I am illiterate. I can only speak and read English. Still, I know enough about this book to say it's a unique and important text. If you are a student of software testing, or wish to be, you must read it. I would read it if I could. The author assures me she will translate it for me, one day.

I met Xaiomei, years ago, at a conference in America. And then again, and again. She was an eager little tester who followed me around asking questions. I'm afraid I didn't take her seriously at first. Some of that was ordinary sexism and ageism, some of it was the difficulty I had understanding her English, and some of it was the fact that I had never heard of innovation coming from Chinese software testers. But there's a saying I live by: "Be so good they can't ignore you." I think she lives by that, too. At first it was her persistence that won me over. She followed up meetings with long emails, to check her understanding. She developed variations and extensions of some of my teachings and sent them for review, too.

Then Xaiomei did what I thought no one would ever do: she arranged for me to come to China to teach my classes. I didn't want to go, so I set a high fee. But she surprised me by agreeing to pay it. Then I had to go.

I spent almost every day working with her, in Beijing, discussing her various theories of testing and ideas for exercises that would stimulate the minds of testers. That's when she unveiled to me the material that eventually made its way to this book. And that's when I began to realize that I had terribly underestimated her. I had thought of her as a student of mine, but suddenly I saw she was a fellow scholar, trying in her own way to re-invent testing just as I am doing in the USA.

Xaiomei is one of the rare testing thinkers who centers her work on the mind of the tester. Like me, she understands that testing begins in the mind and that testing success is about mental energy, mental models, and feelings as well as thoughts. She studies how different categories of thinking enable different forms of testing. She carefully observes the processes of testing as a social scientist might observe a foreign culture. Her testing ideas are not copied from the Internet. She's not a part of anyone's echo chamber.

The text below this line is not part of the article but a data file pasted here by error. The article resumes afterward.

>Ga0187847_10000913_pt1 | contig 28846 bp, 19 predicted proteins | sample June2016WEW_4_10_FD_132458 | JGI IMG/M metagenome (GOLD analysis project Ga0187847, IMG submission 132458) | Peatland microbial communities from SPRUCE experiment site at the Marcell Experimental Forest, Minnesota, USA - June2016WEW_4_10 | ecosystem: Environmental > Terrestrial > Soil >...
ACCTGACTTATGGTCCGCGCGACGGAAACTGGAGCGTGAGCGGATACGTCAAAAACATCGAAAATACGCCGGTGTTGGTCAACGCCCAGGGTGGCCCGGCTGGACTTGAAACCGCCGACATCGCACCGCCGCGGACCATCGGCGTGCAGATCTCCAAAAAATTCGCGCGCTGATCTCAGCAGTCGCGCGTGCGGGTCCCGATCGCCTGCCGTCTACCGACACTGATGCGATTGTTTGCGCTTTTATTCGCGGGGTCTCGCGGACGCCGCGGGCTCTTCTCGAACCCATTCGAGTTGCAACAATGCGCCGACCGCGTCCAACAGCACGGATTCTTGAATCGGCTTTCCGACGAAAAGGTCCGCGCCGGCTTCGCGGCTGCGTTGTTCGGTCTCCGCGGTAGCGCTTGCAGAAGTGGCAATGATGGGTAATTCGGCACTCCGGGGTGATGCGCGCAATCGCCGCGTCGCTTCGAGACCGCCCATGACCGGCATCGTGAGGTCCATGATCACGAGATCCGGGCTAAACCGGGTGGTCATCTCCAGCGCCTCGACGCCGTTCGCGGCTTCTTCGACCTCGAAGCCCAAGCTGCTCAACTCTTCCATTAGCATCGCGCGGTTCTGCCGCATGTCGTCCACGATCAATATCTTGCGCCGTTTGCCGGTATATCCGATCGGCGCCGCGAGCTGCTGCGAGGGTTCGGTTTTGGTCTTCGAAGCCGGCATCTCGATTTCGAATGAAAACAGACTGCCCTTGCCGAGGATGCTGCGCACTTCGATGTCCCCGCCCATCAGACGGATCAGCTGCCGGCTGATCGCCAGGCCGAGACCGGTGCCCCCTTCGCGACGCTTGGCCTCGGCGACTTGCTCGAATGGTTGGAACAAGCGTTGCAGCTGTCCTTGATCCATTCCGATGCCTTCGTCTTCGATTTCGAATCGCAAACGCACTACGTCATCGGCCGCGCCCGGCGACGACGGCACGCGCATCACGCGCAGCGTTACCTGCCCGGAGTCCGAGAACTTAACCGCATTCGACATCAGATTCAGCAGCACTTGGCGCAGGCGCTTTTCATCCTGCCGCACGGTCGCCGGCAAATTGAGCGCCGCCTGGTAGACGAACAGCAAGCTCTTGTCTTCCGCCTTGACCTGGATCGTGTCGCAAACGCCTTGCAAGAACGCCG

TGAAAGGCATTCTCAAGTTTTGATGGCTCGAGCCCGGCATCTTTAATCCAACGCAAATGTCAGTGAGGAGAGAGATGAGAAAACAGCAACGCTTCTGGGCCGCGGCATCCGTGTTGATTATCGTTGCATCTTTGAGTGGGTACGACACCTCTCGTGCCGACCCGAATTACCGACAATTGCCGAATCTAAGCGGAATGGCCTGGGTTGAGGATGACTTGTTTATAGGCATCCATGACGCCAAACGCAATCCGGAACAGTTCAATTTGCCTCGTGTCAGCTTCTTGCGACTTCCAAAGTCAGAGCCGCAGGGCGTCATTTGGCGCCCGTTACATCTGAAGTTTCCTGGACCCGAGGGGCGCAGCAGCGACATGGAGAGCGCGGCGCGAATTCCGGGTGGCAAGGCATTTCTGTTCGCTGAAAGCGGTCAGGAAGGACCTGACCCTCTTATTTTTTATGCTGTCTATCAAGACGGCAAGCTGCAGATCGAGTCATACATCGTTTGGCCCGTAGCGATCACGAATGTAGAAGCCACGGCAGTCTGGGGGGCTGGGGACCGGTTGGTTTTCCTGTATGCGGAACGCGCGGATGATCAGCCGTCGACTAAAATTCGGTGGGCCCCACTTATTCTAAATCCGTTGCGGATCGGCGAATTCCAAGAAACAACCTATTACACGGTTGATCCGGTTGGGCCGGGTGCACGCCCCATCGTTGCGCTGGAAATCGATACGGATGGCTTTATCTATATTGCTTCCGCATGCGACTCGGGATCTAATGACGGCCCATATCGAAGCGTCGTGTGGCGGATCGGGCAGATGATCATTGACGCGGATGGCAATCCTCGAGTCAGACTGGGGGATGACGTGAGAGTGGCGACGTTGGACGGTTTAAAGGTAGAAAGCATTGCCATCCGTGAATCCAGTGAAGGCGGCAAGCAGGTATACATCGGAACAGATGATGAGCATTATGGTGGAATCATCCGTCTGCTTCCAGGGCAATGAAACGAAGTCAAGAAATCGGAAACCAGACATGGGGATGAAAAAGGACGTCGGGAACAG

I watched her teach, one day. I couldn't understand the words, but I saw from the slides that she was doing a kind of exercise I also do. It involves a system that looks simple but is actually complex. As the exercise goes along, more and more complexity is revealed. She had put lots of interesting twists into it, but it was her teaching style that impressed me most. I didn't need to know the language to interpret her energy and theatrical gesturing, nudging her students to respond to her questions, sometimes jumping up and down to make her points. It was like watching a TV host for a kids show: all smiles and positivity. I wouldn't have been surprised if she'd broke into song.

By the end of that visit, I came to believe that Tai Xaiomei, laboring all by herself in China, is one of the great unknown minds in software testing in the world today. Almost nobody knows her in the English-speaking testing world, but they should, and they will.

I underestimated her, and now I publicly ask for her forgiveness.

In this book are the ideas of a true tester. Now, remember, your job as a tester educating yourself is not to accept her ideas or reject them. But take them in, consider them, and then think and do as you judge best. That's what I do. That's what Xaiomei did when she learned from me. And that is what you must do, too.

The best learning is testing.


James Bach

Consulting Software Tester

Author of Secrets of a Buccaneer-Scholar

Co-Author of Lessons Learned in Software Testing